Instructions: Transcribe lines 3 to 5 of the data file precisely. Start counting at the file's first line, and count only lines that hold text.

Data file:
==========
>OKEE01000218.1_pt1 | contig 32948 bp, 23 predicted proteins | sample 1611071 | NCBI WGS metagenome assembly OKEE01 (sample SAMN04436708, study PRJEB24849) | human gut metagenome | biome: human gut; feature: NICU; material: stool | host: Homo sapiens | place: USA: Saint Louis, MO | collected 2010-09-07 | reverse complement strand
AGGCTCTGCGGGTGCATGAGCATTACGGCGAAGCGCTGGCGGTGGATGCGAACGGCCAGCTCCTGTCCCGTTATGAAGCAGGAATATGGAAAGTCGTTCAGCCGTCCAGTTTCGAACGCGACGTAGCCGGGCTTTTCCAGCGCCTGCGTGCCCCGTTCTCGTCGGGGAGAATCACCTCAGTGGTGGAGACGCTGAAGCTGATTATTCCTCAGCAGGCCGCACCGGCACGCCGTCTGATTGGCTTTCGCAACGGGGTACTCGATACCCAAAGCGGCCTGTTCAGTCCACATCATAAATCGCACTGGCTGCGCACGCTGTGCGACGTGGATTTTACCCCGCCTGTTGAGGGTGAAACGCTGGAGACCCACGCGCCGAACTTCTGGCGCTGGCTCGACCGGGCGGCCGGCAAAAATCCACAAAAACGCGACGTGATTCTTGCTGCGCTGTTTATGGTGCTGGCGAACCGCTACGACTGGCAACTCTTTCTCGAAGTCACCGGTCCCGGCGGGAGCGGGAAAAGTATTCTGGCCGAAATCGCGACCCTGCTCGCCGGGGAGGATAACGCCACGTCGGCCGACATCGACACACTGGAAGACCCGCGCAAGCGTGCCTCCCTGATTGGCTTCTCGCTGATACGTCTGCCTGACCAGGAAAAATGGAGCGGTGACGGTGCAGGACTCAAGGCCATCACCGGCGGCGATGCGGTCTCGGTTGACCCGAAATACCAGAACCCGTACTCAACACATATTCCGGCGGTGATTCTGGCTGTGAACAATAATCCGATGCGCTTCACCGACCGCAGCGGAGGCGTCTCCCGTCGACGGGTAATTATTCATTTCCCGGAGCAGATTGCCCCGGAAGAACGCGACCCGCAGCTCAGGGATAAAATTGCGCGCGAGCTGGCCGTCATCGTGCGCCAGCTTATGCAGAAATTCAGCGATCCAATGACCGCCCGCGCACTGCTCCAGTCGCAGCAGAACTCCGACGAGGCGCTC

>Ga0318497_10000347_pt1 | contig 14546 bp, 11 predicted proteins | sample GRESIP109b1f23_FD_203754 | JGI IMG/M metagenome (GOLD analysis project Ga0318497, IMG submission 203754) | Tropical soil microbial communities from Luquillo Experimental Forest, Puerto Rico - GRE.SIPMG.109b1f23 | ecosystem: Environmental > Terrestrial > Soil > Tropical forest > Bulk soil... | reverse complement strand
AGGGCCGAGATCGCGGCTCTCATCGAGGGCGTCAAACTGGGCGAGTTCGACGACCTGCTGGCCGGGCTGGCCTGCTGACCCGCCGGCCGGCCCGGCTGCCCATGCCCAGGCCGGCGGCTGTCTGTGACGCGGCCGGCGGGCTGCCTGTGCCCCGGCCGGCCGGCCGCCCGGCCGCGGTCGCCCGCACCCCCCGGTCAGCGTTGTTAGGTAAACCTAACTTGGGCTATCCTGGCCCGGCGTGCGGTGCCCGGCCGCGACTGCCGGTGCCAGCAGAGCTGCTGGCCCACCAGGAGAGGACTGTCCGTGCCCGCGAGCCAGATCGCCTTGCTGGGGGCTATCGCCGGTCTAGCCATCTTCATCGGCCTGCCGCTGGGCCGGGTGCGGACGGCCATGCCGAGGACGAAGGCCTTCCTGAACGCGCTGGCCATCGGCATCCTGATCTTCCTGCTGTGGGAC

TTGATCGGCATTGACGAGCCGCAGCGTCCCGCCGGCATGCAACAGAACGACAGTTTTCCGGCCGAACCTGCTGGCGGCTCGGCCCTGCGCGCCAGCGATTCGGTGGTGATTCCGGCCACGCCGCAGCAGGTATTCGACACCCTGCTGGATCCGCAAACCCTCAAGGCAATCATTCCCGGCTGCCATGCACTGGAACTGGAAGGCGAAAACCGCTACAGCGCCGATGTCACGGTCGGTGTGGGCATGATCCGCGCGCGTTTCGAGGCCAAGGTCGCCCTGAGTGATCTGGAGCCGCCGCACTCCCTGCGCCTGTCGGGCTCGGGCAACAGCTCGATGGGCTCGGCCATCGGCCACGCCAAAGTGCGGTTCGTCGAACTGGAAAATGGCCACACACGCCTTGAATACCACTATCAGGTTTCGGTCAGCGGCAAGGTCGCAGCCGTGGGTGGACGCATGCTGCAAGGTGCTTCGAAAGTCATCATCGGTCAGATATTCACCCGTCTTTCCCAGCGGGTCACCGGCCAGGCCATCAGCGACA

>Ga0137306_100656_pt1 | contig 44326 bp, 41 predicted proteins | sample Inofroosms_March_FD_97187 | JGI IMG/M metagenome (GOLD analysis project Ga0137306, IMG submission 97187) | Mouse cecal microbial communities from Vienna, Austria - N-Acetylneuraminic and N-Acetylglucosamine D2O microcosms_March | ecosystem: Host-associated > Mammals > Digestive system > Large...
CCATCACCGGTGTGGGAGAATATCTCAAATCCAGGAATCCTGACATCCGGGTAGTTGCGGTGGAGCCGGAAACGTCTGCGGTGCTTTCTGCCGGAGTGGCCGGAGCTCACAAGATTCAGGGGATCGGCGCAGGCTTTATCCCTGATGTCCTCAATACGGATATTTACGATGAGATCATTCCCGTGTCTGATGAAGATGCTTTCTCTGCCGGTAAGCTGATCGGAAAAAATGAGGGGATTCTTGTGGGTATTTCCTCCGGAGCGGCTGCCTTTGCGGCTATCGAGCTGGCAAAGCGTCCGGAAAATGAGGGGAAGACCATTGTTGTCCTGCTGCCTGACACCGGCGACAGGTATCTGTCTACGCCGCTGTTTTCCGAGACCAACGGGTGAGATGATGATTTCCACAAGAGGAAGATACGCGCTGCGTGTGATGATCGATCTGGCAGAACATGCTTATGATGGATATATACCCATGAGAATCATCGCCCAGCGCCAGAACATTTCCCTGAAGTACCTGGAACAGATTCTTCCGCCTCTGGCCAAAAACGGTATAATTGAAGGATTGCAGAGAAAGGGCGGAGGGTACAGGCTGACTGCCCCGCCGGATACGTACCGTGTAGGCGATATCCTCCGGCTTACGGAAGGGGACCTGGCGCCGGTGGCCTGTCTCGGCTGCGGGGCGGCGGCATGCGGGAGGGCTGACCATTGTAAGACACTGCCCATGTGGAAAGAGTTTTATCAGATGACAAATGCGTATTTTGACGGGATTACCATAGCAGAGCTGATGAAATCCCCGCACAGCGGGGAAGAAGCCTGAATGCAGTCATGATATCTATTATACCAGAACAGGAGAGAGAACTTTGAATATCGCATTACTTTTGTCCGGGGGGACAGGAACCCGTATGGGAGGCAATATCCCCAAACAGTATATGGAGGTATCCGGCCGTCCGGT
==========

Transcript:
>Ga0318497_10000347_pt1 | contig 14546 bp, 11 predicted proteins | sample GRESIP109b1f23_FD_203754 | JGI IMG/M metagenome (GOLD analysis project Ga0318497, IMG submission 203754) | Tropical soil microbial communities from Luquillo Experimental Forest, Puerto Rico - GRE.SIPMG.109b1f23 | ecosystem: Environmental > Terrestrial > Soil > Tropical forest > Bulk soil... | reverse complement strand
AGGGCCGAGATCGCGGCTCTCATCGAGGGCGTCAAACTGGGCGAGTTCGACGACCTGCTGGCCGGGCTGGCCTGCTGACCCGCCGGCCGGCCCGGCTGCCCATGCCCAGGCCGGCGGCTGTCTGTGACGCGGCCGGCGGGCTGCCTGTGCCCCGGCCGGCCGGCCGCCCGGCCGCGGTCGCCCGCACCCCCCGGTCAGCGTTGTTAGGTAAACCTAACTTGGGCTATCCTGGCCCGGCGTGCGGTGCCCGGCCGCGACTGCCGGTGCCAGCAGAGCTGCTGGCCCACCAGGAGAGGACTGTCCGTGCCCGCGAGCCAGATCGCCTTGCTGGGGGCTATCGCCGGTCTAGCCATCTTCATCGGCCTGCCGCTGGGCCGGGTGCGGACGGCCATGCCGAGGACGAAGGCCTTCCTGAACGCGCTGGCCATCGGCATCCTGATCTTCCTGCTGTGGGAC

TTGATCGGCATTGACGAGCCGCAGCGTCCCGCCGGCATGCAACAGAACGACAGTTTTCCGGCCGAACCTGCTGGCGGCTCGGCCCTGCGCGCCAGCGATTCGGTGGTGATTCCGGCCACGCCGCAGCAGGTATTCGACACCCTGCTGGATCCGCAAACCCTCAAGGCAATCATTCCCGGCTGCCATGCACTGGAACTGGAAGGCGAAAACCGCTACAGCGCCGATGTCACGGTCGGTGTGGGCATGATCCGCGCGCGTTTCGAGGCCAAGGTCGCCCTGAGTGATCTGGAGCCGCCGCACTCCCTGCGCCTGTCGGGCTCGGGCAACAGCTCGATGGGCTCGGCCATCGGCCACGCCAAAGTGCGGTTCGTCGAACTGGAAAATGGCCACACACGCCTTGAATACCACTATCAGGTTTCGGTCAGCGGCAAGGTCGCAGCCGTGGGTGGACGCATGCTGCAAGGTGCTTCGAAAGTCATCATCGGTCAGATATTCACCCGTCTTTCCCAGCGGGTCACCGGCCAGGCCATCAGCGACA